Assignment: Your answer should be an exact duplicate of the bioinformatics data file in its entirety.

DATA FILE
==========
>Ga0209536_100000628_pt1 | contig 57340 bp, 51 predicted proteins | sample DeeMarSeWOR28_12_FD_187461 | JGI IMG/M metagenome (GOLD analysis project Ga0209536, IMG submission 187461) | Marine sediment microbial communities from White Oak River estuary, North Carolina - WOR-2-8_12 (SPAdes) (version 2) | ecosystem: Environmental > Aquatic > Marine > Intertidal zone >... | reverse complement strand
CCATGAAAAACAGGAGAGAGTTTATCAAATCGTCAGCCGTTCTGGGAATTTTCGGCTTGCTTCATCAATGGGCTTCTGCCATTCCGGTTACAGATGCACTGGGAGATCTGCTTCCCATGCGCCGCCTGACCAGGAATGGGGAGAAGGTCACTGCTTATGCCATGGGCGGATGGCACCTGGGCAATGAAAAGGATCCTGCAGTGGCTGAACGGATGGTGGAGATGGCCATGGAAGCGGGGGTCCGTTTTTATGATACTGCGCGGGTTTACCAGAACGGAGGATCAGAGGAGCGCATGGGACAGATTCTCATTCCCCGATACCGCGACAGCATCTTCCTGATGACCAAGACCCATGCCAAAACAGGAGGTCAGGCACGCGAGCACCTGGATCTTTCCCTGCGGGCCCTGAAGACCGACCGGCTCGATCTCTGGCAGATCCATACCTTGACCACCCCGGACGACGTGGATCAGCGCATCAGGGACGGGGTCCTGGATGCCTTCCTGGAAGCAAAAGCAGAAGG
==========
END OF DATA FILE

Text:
>Ga0209536_100000628_pt1 | contig 57340 bp, 51 predicted proteins | sample DeeMarSeWOR28_12_FD_187461 | JGI IMG/M metagenome (GOLD analysis project Ga0209536, IMG submission 187461) | Marine sediment microbial communities from White Oak River estuary, North Carolina - WOR-2-8_12 (SPAdes) (version 2) | ecosystem: Environmental > Aquatic > Marine > Intertidal zone >... | reverse complement strand
CCATGAAAAACAGGAGAGAGTTTATCAAATCGTCAGCCGTTCTGGGAATTTTCGGCTTGCTTCATCAATGGGCTTCTGCCATTCCGGTTACAGATGCACTGGGAGATCTGCTTCCCATGCGCCGCCTGACCAGGAATGGGGAGAAGGTCACTGCTTATGCCATGGGCGGATGGCACCTGGGCAATGAAAAGGATCCTGCAGTGGCTGAACGGATGGTGGAGATGGCCATGGAAGCGGGGGTCCGTTTTTATGATACTGCGCGGGTTTACCAGAACGGAGGATCAGAGGAGCGCATGGGACAGATTCTCATTCCCCGATACCGCGACAGCATCTTCCTGATGACCAAGACCCATGCCAAAACAGGAGGTCAGGCACGCGAGCACCTGGATCTTTCCCTGCGGGCCCTGAAGACCGACCGGCTCGATCTCTGGCAGATCCATACCTTGACCACCCCGGACGACGTGGATCAGCGCATCAGGGACGGGGTCCTGGATGCCTTCCTGGAAGCAAAAGCAGAAGG